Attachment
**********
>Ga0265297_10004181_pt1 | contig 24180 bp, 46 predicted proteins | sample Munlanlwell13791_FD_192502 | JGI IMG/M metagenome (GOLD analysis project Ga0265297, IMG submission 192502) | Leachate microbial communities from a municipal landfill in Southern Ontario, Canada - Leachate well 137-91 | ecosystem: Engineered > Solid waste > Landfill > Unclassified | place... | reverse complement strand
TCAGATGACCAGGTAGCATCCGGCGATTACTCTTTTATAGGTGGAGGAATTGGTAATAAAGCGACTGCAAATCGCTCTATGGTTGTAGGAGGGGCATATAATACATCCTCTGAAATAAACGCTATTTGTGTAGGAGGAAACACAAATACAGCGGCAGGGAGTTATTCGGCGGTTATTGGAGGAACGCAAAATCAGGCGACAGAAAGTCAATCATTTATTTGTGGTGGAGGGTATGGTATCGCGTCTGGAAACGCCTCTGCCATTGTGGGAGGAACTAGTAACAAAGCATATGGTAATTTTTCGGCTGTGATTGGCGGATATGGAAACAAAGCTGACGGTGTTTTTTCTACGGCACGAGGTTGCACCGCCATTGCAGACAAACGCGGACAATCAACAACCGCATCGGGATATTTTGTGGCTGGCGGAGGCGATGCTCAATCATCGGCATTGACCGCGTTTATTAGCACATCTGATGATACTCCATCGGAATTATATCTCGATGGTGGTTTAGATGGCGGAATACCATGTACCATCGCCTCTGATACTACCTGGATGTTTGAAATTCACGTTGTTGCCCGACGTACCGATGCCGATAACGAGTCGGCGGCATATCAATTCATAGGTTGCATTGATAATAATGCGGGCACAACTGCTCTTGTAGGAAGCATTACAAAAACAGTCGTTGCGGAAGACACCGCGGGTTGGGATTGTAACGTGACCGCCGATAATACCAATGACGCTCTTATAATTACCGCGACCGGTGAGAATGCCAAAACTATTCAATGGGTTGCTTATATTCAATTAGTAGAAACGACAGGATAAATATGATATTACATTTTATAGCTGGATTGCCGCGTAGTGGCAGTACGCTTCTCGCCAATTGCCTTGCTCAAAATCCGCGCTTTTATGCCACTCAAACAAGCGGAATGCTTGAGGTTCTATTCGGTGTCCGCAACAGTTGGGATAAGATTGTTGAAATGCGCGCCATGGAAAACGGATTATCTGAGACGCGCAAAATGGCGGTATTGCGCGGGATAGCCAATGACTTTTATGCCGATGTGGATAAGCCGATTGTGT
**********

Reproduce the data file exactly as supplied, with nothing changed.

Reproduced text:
>Ga0265297_10004181_pt1 | contig 24180 bp, 46 predicted proteins | sample Munlanlwell13791_FD_192502 | JGI IMG/M metagenome (GOLD analysis project Ga0265297, IMG submission 192502) | Leachate microbial communities from a municipal landfill in Southern Ontario, Canada - Leachate well 137-91 | ecosystem: Engineered > Solid waste > Landfill > Unclassified | place... | reverse complement strand
TCAGATGACCAGGTAGCATCCGGCGATTACTCTTTTATAGGTGGAGGAATTGGTAATAAAGCGACTGCAAATCGCTCTATGGTTGTAGGAGGGGCATATAATACATCCTCTGAAATAAACGCTATTTGTGTAGGAGGAAACACAAATACAGCGGCAGGGAGTTATTCGGCGGTTATTGGAGGAACGCAAAATCAGGCGACAGAAAGTCAATCATTTATTTGTGGTGGAGGGTATGGTATCGCGTCTGGAAACGCCTCTGCCATTGTGGGAGGAACTAGTAACAAAGCATATGGTAATTTTTCGGCTGTGATTGGCGGATATGGAAACAAAGCTGACGGTGTTTTTTCTACGGCACGAGGTTGCACCGCCATTGCAGACAAACGCGGACAATCAACAACCGCATCGGGATATTTTGTGGCTGGCGGAGGCGATGCTCAATCATCGGCATTGACCGCGTTTATTAGCACATCTGATGATACTCCATCGGAATTATATCTCGATGGTGGTTTAGATGGCGGAATACCATGTACCATCGCCTCTGATACTACCTGGATGTTTGAAATTCACGTTGTTGCCCGACGTACCGATGCCGATAACGAGTCGGCGGCATATCAATTCATAGGTTGCATTGATAATAATGCGGGCACAACTGCTCTTGTAGGAAGCATTACAAAAACAGTCGTTGCGGAAGACACCGCGGGTTGGGATTGTAACGTGACCGCCGATAATACCAATGACGCTCTTATAATTACCGCGACCGGTGAGAATGCCAAAACTATTCAATGGGTTGCTTATATTCAATTAGTAGAAACGACAGGATAAATATGATATTACATTTTATAGCTGGATTGCCGCGTAGTGGCAGTACGCTTCTCGCCAATTGCCTTGCTCAAAATCCGCGCTTTTATGCCACTCAAACAAGCGGAATGCTTGAGGTTCTATTCGGTGTCCGCAACAGTTGGGATAAGATTGTTGAAATGCGCGCCATGGAAAACGGATTATCTGAGACGCGCAAAATGGCGGTATTGCGCGGGATAGCCAATGACTTTTATGCCGATGTGGATAAGCCGATTGTGT